Detailing how up to one million women in the UK are potentially at risk of gambling related harm, GambleAware has launched a new campaign to raise awareness.
The new initiative focuses on promoting three core warning signs to women, whilst also signposting available help. These warning signs are losing track of time; spending more than can be afforded; and keeping gambling secret from friends and family.
According to the responsible gambling charity’s data, the number of women receiving treatment for gambling has doubled over the past five years, rising from 1,134 from 2015/16 to 2,424 in 2020/21.
Zoe Osmund, GambleAware CEO, remarked: “We are launching this new gambling harm prevention campaign at a time when there may be up to a million women at risk of gambling harms.
“Our research shows women may not be aware they are starting to experience harm from gambling or, may be worried about reaching out for support due to stigma or shame.
“That’s why our campaign highlights the warning signs to look out for, so we can support women who gamble and prevent them from developing gambling harms.”
GambleAware detailed that 39 per cent% of women may refrain from seeking help or treatment for problem gambling due to perceived stigma, embarrassment or simply not wanting people to know about their betting activity.
The charity maintains that only “a fraction of those who are experiencing gambling harms” use the National Gambling Treatments Service (NGTS) or the National Helpline, although a ‘growing number’ are accessing these services.
In support of its new campaign, GambleAware has initiated a video launch featuring television and radio personality Angellica Bell, who discussed gambling harm faced by women with Liz Karter MBE, a gambling addiction counsellor, and GP Dr Ellie Cannon.
“Gambling behaviours manifest themselves differently in women than men,” Karter commented. “For example, we know the easy availability of online gambling leads many women to games which appear innocent and socially acceptable.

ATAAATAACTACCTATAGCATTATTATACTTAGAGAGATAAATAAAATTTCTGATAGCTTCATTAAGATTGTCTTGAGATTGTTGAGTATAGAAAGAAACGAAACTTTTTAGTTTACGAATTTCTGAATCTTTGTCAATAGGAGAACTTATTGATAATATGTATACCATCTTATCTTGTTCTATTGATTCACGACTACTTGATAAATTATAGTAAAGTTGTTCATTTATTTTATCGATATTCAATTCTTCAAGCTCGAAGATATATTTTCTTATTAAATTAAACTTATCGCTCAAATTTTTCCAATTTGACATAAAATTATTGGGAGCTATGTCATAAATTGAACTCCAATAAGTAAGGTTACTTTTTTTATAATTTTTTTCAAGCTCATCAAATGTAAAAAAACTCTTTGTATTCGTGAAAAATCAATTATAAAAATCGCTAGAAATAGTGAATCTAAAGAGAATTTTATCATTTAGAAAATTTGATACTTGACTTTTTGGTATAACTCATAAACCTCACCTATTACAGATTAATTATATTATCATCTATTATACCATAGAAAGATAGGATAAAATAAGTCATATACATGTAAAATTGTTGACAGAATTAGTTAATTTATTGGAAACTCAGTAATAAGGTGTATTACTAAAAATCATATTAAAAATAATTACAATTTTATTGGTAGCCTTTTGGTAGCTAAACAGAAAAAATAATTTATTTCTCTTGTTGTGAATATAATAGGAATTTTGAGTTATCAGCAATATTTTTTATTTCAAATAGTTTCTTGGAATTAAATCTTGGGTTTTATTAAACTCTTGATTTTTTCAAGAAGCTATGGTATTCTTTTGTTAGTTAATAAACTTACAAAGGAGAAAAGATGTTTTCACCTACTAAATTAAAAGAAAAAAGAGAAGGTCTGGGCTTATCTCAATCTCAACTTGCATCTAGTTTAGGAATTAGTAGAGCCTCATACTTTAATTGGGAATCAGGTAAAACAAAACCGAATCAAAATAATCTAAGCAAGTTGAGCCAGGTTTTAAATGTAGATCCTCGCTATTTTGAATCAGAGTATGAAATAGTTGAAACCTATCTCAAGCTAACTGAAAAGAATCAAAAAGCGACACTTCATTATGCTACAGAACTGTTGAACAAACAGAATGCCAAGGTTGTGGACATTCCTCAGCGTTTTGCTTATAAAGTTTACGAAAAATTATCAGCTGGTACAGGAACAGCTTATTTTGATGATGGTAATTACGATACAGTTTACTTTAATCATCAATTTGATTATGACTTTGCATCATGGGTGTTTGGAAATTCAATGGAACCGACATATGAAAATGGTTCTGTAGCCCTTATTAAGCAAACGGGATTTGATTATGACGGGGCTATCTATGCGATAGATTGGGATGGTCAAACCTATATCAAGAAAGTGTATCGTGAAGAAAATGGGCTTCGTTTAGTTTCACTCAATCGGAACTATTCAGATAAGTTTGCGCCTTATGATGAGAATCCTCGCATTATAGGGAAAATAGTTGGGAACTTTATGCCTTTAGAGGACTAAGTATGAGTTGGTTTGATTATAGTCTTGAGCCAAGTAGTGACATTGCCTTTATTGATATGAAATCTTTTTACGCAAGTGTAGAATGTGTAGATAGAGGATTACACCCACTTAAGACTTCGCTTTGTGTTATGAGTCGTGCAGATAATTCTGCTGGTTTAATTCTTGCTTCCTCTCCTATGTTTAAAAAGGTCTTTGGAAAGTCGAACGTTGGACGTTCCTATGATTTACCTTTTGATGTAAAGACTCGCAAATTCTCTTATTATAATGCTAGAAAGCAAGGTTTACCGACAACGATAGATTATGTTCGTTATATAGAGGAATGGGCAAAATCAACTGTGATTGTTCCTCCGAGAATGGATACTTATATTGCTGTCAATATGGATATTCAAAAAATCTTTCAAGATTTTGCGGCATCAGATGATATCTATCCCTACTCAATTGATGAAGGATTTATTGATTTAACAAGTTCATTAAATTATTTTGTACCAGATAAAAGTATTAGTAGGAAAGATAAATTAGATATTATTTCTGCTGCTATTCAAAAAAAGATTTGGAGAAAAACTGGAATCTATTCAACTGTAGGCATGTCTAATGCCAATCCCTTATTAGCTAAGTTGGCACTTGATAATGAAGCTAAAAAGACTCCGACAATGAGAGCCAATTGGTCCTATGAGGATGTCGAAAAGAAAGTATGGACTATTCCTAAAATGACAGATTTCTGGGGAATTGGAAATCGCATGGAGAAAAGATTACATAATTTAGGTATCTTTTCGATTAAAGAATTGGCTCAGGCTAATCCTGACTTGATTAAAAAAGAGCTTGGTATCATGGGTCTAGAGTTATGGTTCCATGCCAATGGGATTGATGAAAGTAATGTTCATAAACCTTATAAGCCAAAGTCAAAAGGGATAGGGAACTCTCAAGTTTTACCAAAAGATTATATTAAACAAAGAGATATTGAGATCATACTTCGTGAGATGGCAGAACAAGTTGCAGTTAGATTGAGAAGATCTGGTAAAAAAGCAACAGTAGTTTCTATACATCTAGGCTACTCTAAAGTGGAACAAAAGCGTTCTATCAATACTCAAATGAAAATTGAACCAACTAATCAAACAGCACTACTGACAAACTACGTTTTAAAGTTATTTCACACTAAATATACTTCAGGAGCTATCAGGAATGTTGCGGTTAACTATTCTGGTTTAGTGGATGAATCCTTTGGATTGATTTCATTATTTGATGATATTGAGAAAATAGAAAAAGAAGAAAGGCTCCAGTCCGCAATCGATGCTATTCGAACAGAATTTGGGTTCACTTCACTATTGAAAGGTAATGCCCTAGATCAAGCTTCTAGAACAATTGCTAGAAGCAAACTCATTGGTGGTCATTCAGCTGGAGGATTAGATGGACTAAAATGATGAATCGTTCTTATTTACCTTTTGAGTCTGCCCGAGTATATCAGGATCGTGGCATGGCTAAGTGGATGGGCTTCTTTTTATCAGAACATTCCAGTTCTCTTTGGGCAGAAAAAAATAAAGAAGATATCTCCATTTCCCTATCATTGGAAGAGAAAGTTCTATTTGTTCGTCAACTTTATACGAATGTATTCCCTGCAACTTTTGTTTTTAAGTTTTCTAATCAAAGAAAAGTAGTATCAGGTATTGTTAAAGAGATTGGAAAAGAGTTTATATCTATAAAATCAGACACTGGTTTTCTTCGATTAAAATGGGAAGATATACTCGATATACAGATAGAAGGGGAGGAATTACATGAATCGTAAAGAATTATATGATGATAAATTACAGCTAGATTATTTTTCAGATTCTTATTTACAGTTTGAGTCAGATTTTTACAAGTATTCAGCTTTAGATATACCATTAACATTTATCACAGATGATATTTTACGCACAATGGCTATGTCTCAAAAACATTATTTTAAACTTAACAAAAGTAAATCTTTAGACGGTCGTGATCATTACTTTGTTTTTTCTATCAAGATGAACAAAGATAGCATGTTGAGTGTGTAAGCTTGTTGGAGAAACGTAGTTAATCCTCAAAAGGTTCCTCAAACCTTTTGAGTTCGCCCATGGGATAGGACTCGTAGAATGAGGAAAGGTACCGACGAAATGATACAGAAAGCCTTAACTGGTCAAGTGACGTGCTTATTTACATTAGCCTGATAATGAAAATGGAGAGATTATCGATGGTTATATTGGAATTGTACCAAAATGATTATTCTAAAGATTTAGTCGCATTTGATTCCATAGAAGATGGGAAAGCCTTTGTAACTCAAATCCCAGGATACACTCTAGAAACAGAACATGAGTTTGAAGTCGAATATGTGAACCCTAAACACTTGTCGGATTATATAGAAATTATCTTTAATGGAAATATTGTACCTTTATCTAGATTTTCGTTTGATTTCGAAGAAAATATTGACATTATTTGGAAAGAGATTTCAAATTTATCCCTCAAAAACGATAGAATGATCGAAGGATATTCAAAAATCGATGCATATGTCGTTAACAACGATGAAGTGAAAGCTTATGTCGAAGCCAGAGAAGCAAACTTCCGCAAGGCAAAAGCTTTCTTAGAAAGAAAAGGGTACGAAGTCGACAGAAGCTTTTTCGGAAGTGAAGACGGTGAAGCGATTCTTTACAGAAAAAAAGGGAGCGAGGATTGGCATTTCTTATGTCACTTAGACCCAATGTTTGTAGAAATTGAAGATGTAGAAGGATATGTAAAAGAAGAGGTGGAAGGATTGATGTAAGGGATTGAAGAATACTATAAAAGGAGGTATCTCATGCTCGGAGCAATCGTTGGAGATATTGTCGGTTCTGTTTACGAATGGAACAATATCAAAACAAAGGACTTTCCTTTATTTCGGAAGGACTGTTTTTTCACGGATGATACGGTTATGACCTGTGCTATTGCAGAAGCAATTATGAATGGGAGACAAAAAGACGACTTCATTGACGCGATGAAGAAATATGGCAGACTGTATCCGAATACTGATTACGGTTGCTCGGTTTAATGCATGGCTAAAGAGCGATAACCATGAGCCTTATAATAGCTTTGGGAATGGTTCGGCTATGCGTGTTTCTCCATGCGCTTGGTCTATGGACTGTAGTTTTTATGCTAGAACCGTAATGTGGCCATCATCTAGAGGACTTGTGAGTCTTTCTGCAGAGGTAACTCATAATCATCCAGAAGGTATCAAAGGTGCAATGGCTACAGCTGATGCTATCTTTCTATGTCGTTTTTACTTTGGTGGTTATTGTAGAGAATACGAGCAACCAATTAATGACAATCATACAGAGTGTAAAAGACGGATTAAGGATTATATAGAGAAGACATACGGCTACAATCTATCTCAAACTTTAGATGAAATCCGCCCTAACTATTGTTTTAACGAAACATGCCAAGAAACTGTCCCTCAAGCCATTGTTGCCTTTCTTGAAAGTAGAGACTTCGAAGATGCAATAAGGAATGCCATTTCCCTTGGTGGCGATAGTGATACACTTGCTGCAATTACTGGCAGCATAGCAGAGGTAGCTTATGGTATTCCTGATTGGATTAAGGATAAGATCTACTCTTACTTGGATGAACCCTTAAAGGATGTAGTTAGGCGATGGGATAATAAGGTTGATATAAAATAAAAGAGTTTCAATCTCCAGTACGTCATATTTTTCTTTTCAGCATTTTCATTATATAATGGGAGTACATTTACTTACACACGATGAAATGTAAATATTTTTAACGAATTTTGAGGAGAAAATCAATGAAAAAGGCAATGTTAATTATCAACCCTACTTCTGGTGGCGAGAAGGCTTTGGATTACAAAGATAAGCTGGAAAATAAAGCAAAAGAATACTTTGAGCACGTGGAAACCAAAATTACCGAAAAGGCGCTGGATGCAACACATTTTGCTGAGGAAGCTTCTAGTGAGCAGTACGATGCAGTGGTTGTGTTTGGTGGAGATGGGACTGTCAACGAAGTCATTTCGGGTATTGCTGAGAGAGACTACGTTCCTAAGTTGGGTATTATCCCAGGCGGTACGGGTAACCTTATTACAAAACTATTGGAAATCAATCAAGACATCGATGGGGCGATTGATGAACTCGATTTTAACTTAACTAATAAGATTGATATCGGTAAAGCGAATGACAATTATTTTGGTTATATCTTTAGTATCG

“The games seem safe and familiar, as they are so similar to the free play digital games we are all now used to playing. In addition, the hopes of financial gains can prove a powerful motivator.
“While gambling doesn’t always lead to harm, it’s vital women are aware of early warning signs including losing track of time, incurring increasing debt, or a tendency to hide gambling from others or gambling to forget their problems.”
GamblesAware’s new campaign follows a period in which the charity has become increaisngly invested in investigating the impact of harmful gambling on women, having awarded a £250,000 grant to research team exploring the topic in November 2021.
“While the economic costs of harmful gambling are stark, the cost to individuals and those around them as a result of their addiction cannot be overstated,” said Gillian Keegan, health minister.
“This campaign is a fantastic way to raise awareness about the harms of gambling which can impact an individual, as well as their friends and family. By highlighting the early warning signs, supporting women and providing advice we can help to stop harmful gambling dead in its tracks.
“More widely, we are working to protect vulnerable people from the damaging impacts gambling can have, including through specialist NHS gambling addiction clinics, as part of our investment of an extra £2.3bn a year by 2023/24 to expand mental health services.”